The Arctic This Week: 20 January - 27 January

Courtesy of greenland_com on flickr
The Arctic This Week 2014:4

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The Arctic Institute maintains and provides access to a list of Arctic-themed conferences, workshops, and events. You can access the list by clicking on the following link:

Please help us keep this list up to date! If you would like to add an event to the list, please submit the required information including the event’s name, dates, location, description, website address and contact information using this submission form. The list will be updated weekly and a link to the list will be provided each week in TATW.


The Arctic Institute is partnering this year with Arctic Dialogue 2014, which will take place 18-20 March in Bodø, Norway.  The conference will be hosted by the High North Center for Business and Governance at University of Nordland.  The Dialogue brings together major Arctic players concerned with Arctic development including Arctic heads of state, major industry leaders, whaling captains, fishing communities, academia, local indigenous and non-indigenous Arctic communities, local politicians and other important stakeholders. For more information and to register for the conference, see the Arctic Dialogue website.


Starting with the big picture, see this new book from the International Institute for Strategic Studies that analyzes the economic implications of Arctic warming. In “Arctic Opening: Insecurity and Opportunity,” Christian Le Mière and Jeffrey Mazo analyze both the possibilities of and limits to economic expansion in the Arctic and examine its political and military consequences.

Focusing on Canadian Arctic policy, Heather Exner-Pirot and Joël Plouffe speak out against Stephen Harper’s Arctic strategy in “PM risks isolation with imaginary Arctic threats.” The authors dissect some of the Prime Minister’s recent claims about regional governance and Canada’s claims to the North Pole, exposing them to scrutiny and arguing that Harper’s underinformed view of Arctic affairs is the real threat to Canadian interests in the region.

In her report from Arctic Frontiers 2014, Irene Quaile explores the connections between fossil fuels, climate change, and politics in the Arctic and how these factors manifested themselves in several of the policy presentations at this year’s conference (DW).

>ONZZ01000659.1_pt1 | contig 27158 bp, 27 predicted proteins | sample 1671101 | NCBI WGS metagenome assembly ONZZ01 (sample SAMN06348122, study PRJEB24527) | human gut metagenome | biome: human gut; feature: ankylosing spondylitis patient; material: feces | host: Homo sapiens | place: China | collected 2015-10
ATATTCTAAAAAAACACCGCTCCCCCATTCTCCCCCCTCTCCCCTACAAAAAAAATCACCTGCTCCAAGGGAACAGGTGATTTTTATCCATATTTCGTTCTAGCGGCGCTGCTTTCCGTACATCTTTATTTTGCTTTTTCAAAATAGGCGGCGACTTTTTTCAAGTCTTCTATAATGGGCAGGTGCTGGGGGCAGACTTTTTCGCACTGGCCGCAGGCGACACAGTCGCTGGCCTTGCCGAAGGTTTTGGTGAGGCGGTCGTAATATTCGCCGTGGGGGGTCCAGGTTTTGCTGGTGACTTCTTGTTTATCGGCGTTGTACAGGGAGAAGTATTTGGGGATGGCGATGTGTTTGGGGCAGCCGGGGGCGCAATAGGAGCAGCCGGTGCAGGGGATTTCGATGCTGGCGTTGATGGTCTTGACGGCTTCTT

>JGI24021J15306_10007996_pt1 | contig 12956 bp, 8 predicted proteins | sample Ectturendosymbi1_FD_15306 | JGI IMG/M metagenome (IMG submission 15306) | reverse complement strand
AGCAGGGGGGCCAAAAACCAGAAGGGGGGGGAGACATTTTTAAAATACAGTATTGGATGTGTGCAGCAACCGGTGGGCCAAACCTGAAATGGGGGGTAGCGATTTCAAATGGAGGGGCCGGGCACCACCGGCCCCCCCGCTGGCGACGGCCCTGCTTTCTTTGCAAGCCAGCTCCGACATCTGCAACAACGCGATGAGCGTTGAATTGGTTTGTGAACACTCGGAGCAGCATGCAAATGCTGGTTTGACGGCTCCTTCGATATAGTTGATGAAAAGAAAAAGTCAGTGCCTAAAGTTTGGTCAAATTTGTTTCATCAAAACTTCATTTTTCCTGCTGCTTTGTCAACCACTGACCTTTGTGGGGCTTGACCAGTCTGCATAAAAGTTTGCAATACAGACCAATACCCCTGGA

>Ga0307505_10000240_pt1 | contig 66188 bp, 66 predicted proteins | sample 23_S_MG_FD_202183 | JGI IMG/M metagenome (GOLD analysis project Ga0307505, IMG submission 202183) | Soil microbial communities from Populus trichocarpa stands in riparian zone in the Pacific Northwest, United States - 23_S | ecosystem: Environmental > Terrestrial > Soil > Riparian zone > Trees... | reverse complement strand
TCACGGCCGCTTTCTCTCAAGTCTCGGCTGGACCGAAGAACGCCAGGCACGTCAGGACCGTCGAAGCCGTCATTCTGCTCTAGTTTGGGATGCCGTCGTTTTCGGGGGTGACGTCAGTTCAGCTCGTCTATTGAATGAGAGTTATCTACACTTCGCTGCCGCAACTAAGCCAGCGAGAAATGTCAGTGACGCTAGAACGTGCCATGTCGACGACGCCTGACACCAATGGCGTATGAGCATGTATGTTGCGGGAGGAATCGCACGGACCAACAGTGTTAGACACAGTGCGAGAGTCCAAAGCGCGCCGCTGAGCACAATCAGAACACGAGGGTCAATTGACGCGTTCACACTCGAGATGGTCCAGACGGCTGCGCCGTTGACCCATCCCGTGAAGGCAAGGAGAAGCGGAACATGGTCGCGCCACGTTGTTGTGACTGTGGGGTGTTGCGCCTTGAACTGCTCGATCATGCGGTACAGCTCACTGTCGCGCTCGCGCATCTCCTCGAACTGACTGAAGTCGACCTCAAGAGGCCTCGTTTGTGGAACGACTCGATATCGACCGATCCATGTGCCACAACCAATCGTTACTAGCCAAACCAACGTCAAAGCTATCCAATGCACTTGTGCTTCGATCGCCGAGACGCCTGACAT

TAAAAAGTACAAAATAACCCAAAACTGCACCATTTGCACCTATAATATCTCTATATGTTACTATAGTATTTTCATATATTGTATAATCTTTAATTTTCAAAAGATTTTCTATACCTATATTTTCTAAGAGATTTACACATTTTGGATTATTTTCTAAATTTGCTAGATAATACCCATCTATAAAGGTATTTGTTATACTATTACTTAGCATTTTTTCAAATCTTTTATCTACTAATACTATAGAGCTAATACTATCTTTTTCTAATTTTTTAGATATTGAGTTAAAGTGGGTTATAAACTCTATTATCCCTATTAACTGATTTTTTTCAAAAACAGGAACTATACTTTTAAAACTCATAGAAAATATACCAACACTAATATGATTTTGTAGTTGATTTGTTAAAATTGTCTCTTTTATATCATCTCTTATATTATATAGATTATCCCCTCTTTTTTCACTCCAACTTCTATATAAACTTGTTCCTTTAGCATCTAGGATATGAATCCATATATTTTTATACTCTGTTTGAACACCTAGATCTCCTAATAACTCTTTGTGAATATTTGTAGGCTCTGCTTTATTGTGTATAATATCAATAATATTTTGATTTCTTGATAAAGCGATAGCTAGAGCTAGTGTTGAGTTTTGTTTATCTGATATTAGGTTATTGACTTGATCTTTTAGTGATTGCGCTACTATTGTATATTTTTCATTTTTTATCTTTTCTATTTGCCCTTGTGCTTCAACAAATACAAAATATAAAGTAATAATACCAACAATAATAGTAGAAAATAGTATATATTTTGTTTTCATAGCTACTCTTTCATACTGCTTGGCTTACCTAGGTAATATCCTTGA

Moving back to Canada, the Canadian Coast Guard is planning a large-scale exercise to identify Arctic sea-lanes, with the aim of determining where the majority of shipping and transit will occur as the region becomes more accessible. With only some 12% of Arctic water charted to modern standards, the CCG hopes the exercises will allow it to make better judgments regarding infrastructure investment and future patrols (Ottawa Citizen and

In science news, we recommend a paper recently published in Geophysical Research Letters (abstract) examined samples of ancient moss exposed by Arctic warming using radiocarbon dating and came to the conclusion that the current warmth in the region has no precedent in the last 44,000 years (GRL).

It seems that we are really focusing on Canada this week!  In infrastructure reads, see this article in the Globe and Mail regarding new problems at Canada’s troubled naval facility at Nanisivik. Exploratory drilling has revealed that a layer of clay deep below the wharf is compressing, causing it to gradually sink. The “stability problem…raises questions about its suitability as a naval facility and suggest the Canadian government could be facing big bills to address the matter.”